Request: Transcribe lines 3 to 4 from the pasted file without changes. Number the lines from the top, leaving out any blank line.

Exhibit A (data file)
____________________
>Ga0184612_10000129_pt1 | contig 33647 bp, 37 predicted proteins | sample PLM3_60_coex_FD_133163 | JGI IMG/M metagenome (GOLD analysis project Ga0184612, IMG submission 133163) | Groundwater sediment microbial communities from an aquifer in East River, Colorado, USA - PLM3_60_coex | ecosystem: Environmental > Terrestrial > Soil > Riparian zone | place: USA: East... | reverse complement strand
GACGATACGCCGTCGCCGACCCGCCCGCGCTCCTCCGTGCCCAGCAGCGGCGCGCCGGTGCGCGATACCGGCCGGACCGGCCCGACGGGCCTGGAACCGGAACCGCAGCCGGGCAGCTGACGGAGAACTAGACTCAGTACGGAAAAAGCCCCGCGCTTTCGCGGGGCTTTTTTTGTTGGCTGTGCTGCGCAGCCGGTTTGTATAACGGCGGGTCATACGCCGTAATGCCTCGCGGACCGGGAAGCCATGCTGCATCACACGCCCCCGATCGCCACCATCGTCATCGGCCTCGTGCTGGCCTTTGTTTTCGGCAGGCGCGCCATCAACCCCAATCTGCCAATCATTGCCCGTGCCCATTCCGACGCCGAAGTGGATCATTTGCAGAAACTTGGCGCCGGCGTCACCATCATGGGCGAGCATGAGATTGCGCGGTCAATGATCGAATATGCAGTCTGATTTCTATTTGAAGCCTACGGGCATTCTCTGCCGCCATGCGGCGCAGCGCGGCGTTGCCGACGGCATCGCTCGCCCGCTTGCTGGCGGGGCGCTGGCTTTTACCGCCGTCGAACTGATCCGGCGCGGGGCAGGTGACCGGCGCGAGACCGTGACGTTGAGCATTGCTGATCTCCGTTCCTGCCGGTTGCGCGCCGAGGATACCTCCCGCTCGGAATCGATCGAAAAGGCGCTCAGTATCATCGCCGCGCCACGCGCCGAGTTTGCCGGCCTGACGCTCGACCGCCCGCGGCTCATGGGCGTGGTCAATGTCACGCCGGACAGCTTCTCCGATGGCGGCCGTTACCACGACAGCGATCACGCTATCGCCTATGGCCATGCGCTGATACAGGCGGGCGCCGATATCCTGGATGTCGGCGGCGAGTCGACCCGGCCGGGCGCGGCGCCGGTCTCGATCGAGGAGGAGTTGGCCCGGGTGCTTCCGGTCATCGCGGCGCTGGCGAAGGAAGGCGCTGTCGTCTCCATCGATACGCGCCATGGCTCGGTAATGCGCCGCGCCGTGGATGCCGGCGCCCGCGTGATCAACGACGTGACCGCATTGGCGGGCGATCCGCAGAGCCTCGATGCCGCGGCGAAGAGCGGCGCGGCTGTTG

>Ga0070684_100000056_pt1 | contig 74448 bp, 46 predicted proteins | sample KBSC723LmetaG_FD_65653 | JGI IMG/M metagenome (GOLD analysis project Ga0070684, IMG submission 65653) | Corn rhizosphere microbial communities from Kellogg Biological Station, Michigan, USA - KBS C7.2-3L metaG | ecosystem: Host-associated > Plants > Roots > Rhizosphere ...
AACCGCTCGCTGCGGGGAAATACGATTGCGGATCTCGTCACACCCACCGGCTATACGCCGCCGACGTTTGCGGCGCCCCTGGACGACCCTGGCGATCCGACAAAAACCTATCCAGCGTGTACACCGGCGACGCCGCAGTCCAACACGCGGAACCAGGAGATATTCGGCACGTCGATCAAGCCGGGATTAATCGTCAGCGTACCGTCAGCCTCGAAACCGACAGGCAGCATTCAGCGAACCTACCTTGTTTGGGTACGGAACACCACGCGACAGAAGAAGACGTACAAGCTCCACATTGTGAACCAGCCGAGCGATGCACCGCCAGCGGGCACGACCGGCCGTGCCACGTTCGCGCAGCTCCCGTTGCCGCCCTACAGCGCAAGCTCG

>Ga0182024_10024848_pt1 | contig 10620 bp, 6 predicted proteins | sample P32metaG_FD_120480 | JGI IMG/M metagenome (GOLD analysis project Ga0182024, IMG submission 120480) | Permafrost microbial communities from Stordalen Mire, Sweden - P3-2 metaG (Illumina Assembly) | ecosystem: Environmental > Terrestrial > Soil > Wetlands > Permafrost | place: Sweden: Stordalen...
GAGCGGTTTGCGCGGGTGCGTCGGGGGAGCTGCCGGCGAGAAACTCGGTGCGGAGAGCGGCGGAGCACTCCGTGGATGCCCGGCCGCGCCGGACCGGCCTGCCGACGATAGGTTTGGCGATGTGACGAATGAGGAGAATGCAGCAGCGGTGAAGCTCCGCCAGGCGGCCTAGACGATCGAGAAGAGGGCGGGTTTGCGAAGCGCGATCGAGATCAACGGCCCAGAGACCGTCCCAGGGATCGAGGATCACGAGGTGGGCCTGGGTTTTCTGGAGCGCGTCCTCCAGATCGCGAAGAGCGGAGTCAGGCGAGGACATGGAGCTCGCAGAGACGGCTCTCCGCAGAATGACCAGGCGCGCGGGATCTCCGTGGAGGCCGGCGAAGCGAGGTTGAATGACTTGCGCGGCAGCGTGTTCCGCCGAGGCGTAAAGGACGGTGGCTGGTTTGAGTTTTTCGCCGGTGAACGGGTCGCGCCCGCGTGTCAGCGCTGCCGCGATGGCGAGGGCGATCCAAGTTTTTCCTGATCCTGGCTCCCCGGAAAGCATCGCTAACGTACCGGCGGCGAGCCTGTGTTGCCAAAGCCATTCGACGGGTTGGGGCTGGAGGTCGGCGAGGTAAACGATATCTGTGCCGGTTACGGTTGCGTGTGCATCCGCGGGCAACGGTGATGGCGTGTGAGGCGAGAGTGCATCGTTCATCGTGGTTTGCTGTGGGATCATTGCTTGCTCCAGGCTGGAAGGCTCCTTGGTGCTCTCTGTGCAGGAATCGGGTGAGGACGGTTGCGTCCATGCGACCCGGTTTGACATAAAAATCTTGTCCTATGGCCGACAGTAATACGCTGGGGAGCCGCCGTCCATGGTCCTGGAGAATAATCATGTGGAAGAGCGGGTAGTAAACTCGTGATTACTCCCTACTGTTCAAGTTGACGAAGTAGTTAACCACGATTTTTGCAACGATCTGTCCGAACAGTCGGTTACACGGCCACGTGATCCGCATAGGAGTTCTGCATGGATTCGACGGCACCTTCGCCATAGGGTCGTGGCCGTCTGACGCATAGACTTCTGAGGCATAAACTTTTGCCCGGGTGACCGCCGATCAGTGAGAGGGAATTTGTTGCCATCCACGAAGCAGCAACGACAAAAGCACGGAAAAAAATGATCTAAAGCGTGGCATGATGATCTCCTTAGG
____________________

>Ga0070684_100000056_pt1 | contig 74448 bp, 46 predicted proteins | sample KBSC723LmetaG_FD_65653 | JGI IMG/M metagenome (GOLD analysis project Ga0070684, IMG submission 65653) | Corn rhizosphere microbial communities from Kellogg Biological Station, Michigan, USA - KBS C7.2-3L metaG | ecosystem: Host-associated > Plants > Roots > Rhizosphere ...
AACCGCTCGCTGCGGGGAAATACGATTGCGGATCTCGTCACACCCACCGGCTATACGCCGCCGACGTTTGCGGCGCCCCTGGACGACCCTGGCGATCCGACAAAAACCTATCCAGCGTGTACACCGGCGACGCCGCAGTCCAACACGCGGAACCAGGAGATATTCGGCACGTCGATCAAGCCGGGATTAATCGTCAGCGTACCGTCAGCCTCGAAACCGACAGGCAGCATTCAGCGAACCTACCTTGTTTGGGTACGGAACACCACGCGACAGAAGAAGACGTACAAGCTCCACATTGTGAACCAGCCGAGCGATGCACCGCCAGCGGGCACGACCGGCCGTGCCACGTTCGCGCAGCTCCCGTTGCCGCCCTACAGCGCAAGCTCG